Friday, October 27, 2006Today, David Swanson interviewed Dennis Loo, the author of "Impeach the President, the Case Against Bush And Cheney".
David Swanson: ...yes...it's interesting because among those who ARE relatively well informed, when you bring up the topic of impeachment, at least for the past several months and probably the next two weeks at least, you never hear "there's not a good case, there's no evidence, there's no grounds."
What you hear is this litany of fears: Fear of Cheney being president, fear of looking radical, fear of it not being plausible and draining energy from something else and so on. Do you get those sorts of responses, and how do you reply to them if you do?
Dennis Loo: Yes, I do get those kinds of responses, and how do I reply to them? Well first of all, what's more important than opposing the kinds of things that this regime is responsible for? If you let this kind of injustice go unanswered, even if you don't win the particular battle that you're engaged in at the moment, you can't allow these things to go down without fighting them. There's the stripping of habeas corpus, the spying on all Americans, torturing people as official policy, murdering people on mass scale, breaching the church/state divide and on and on and on, or denying global warming and endangering the future of this planet. These are horrible things, so that's one point.
You cannot, no matter what the political justifications or logic that people are trying to advance at any moment about why you should let these things go, you cannot allow these things to go down, and secondly, as for Cheney becoming president, if impeachment proceedings and investigations were actually to start, the subtitle of our book is 'The Case Against Bush and Cheney', because we certainly don't want Cheney to take over, but if those investigations were to begin, there is no way that Cheney would survive that process, besides Bush being knocked out of office, they would both go, and their whole cabinet would go, because the kinds of crimes and corruption and terrible things that they are doing, I mean, we only see the tip of the iceberg at this point; imagine with the tip of the iceberg looking the way it looks, imagine what's under the surface. I know I haven't completely answered your question; but why don't you ask me a follow-up question, and we'll get into further.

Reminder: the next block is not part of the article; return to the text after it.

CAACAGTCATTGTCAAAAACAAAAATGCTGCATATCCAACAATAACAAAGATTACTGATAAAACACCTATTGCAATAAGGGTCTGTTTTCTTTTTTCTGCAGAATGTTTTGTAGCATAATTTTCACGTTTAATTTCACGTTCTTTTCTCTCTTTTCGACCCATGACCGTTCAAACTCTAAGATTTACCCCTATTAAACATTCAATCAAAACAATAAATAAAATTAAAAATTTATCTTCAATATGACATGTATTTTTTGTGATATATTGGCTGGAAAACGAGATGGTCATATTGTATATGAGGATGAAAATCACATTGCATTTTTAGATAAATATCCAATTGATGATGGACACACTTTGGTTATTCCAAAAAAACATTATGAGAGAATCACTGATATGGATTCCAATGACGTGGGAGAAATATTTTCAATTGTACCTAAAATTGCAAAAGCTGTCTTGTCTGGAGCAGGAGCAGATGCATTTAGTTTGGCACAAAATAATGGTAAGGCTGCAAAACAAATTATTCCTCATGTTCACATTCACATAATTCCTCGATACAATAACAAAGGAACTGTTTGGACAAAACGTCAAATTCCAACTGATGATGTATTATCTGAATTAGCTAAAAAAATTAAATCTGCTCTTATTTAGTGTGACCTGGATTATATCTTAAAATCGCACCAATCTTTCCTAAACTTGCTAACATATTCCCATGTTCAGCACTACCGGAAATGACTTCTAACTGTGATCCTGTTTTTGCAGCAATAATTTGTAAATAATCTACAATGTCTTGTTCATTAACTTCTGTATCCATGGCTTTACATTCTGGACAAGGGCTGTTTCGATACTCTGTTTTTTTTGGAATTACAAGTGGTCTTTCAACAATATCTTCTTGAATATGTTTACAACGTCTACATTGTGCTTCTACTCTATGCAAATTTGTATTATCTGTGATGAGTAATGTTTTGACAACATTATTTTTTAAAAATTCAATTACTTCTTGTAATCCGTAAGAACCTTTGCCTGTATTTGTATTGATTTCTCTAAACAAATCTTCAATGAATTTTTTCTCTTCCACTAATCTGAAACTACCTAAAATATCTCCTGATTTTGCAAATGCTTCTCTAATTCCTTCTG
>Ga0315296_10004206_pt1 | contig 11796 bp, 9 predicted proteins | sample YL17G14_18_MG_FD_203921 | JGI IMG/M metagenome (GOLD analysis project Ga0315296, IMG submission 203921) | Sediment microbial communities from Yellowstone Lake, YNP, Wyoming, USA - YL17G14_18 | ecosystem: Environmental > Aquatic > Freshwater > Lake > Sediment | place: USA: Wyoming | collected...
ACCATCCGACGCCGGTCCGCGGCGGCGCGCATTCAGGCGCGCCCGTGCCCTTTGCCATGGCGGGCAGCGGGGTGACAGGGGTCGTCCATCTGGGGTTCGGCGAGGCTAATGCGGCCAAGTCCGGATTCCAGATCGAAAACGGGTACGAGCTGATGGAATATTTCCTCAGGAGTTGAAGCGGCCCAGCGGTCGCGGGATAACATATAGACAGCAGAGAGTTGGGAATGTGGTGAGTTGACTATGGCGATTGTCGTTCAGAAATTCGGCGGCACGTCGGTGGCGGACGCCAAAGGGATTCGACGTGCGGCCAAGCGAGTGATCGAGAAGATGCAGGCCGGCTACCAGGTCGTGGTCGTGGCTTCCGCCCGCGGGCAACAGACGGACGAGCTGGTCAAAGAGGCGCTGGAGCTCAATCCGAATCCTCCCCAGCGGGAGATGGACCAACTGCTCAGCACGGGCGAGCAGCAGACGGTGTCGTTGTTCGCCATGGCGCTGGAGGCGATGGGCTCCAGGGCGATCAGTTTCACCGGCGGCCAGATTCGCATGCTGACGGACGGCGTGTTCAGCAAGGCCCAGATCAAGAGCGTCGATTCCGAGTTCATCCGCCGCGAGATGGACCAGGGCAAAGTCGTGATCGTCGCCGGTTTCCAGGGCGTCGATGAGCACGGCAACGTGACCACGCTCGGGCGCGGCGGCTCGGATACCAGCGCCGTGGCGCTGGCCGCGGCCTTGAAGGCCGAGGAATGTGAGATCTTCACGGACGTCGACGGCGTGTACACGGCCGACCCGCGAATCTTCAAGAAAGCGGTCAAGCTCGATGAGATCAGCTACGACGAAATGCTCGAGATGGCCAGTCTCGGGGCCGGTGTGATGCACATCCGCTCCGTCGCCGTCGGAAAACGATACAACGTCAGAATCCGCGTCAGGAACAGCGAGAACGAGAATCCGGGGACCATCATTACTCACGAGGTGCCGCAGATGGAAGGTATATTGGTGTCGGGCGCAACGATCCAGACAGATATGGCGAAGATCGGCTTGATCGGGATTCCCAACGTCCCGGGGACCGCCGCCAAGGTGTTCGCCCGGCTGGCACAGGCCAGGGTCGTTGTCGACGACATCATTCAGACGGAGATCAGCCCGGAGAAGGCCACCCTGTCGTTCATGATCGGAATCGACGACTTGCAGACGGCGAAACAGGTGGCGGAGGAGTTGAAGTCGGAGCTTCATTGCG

David Swanson: (laughing)... no I think that those are excellent answers and are ones that I have tried to use as well; I think in addition, it can be useful to point out to people that Cheney is largely running things now, and to have him upfront as the face of the Republican Party would be advantageous to us, but I think your first answer is the fundamental answer; we can't let this pass, and impeachment is not for selecting a president, it's for removing a criminal president, and then we'll address the next one when he or she is in there.
Dennis Loo: Yes, absolutely. Were you and I alone in the world today to recognize that this was going on, it would still be a fight that you and I would have to fight, and then we would have to bring other people along, but it isn't only you and I, in fact; roughly 50% of the American population, the people in polls since last year, the fall of last year or late summer of last year, Zogby, at least, began polling people and asking Americans, if Bush lied about the reasons for going to war in Iraq, would you favor the articles of impeachment being drawn up? If he has been spying on Americans without court warrant, would you be in favor of articles of impeachment being drawn up, 40% to 50% of the people have been saying yes, so we, in fact, there is a huge latent support for impeachment.
The Democratic Party is ignoring this as an organization. If they really were a party of opposition, they could sweep the chambers of Congress simply by saying this is our platform; we need to impeach this administration, but they are not doing that obviously, so the situation, those people who say that it's not possible politically to impeach this administration, and that we would be unwise, are contributing to the demise of everything that many of these people say is so sacred; the U.S. Constitution, international law and so on and so forth; they have just taken a hatchet to these things. They are taking a bark saw to the Constitution, and the Democrats.... even the New York Times said on the Military Commissions Act of 2006, they said if you are going to filibuster anything, filibuster this, and the Democrats didn't. What did they do? John Kerry, Senator Feinstein, when they took the vote on the floor of the Senate, what did they say about this bill? Did they say this thing is unthinkable, it is barbaric? No, they didn't say these things, they said, "Oh the GOP is going to use this against people who vote No in the November elections," as if partisan bickering was the issue here, as if their careers was the issue, as if the elections of 2006 were the issue; no, the issue is much more fundamental than that, but they didn't speak to it."